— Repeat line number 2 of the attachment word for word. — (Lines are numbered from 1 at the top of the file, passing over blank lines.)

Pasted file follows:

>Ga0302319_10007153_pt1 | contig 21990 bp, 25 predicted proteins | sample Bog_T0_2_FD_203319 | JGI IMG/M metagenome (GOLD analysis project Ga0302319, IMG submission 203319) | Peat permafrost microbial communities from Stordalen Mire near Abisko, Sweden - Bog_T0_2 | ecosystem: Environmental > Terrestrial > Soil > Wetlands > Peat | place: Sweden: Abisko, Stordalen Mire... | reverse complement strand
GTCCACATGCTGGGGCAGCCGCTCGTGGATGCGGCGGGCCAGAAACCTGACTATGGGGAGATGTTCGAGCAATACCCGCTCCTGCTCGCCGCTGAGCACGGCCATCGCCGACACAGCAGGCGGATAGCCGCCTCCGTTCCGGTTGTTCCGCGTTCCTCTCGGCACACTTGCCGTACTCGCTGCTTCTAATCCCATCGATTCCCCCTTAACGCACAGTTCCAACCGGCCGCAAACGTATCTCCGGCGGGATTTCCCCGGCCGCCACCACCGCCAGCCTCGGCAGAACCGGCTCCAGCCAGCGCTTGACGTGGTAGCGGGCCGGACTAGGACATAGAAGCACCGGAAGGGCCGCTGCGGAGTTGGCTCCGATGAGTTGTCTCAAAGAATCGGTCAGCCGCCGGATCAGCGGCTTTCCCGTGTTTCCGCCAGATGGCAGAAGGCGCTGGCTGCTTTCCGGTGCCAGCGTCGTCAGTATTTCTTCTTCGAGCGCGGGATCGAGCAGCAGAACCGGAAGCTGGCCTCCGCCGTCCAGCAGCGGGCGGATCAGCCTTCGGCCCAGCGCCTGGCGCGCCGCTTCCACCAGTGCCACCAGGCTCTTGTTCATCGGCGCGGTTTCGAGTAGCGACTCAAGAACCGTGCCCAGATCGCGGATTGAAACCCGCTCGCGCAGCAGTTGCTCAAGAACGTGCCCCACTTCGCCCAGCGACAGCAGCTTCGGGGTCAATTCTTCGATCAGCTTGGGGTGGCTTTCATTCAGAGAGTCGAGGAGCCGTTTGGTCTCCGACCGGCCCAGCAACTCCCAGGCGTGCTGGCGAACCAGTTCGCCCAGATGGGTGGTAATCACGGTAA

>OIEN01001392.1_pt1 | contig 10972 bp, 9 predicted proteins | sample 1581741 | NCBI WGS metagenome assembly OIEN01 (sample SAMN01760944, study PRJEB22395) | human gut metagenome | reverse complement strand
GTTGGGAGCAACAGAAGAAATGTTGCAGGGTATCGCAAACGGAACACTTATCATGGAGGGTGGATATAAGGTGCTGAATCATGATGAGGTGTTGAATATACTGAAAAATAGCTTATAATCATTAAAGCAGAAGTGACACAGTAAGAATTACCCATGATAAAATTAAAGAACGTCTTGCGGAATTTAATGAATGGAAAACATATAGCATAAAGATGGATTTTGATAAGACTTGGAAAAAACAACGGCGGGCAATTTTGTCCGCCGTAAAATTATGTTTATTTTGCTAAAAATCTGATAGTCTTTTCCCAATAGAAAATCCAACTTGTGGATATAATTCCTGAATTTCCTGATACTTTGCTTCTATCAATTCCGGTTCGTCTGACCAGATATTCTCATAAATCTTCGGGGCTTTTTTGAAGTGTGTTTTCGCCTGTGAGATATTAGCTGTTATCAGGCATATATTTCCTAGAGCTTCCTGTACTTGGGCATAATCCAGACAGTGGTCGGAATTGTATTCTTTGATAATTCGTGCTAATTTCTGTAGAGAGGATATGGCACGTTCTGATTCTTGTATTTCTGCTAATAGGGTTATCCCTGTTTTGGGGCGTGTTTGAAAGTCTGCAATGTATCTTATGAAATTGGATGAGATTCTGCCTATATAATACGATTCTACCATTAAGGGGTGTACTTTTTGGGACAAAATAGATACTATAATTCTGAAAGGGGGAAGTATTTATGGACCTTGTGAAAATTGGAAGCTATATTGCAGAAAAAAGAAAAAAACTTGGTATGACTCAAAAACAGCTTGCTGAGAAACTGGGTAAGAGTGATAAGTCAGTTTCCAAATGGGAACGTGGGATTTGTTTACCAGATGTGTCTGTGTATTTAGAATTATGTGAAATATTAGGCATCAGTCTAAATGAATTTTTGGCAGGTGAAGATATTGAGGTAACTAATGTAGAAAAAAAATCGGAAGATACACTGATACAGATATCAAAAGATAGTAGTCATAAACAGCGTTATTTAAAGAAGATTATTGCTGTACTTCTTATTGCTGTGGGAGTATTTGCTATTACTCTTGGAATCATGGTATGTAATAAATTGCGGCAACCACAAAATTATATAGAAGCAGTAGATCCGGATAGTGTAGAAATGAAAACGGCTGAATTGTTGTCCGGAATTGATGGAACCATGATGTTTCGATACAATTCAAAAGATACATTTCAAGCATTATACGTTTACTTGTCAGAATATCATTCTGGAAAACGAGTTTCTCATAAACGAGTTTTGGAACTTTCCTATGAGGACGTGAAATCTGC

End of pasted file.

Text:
GTCCACATGCTGGGGCAGCCGCTCGTGGATGCGGCGGGCCAGAAACCTGACTATGGGGAGATGTTCGAGCAATACCCGCTCCTGCTCGCCGCTGAGCACGGCCATCGCCGACACAGCAGGCGGATAGCCGCCTCCGTTCCGGTTGTTCCGCGTTCCTCTCGGCACACTTGCCGTACTCGCTGCTTCTAATCCCATCGATTCCCCCTTAACGCACAGTTCCAACCGGCCGCAAACGTATCTCCGGCGGGATTTCCCCGGCCGCCACCACCGCCAGCCTCGGCAGAACCGGCTCCAGCCAGCGCTTGACGTGGTAGCGGGCCGGACTAGGACATAGAAGCACCGGAAGGGCCGCTGCGGAGTTGGCTCCGATGAGTTGTCTCAAAGAATCGGTCAGCCGCCGGATCAGCGGCTTTCCCGTGTTTCCGCCAGATGGCAGAAGGCGCTGGCTGCTTTCCGGTGCCAGCGTCGTCAGTATTTCTTCTTCGAGCGCGGGATCGAGCAGCAGAACCGGAAGCTGGCCTCCGCCGTCCAGCAGCGGGCGGATCAGCCTTCGGCCCAGCGCCTGGCGCGCCGCTTCCACCAGTGCCACCAGGCTCTTGTTCATCGGCGCGGTTTCGAGTAGCGACTCAAGAACCGTGCCCAGATCGCGGATTGAAACCCGCTCGCGCAGCAGTTGCTCAAGAACGTGCCCCACTTCGCCCAGCGACAGCAGCTTCGGGGTCAATTCTTCGATCAGCTTGGGGTGGCTTTCATTCAGAGAGTCGAGGAGCCGTTTGGTCTCCGACCGGCCCAGCAACTCCCAGGCGTGCTGGCGAACCAGTTCGCCCAGATGGGTGGTAATCACGGTAA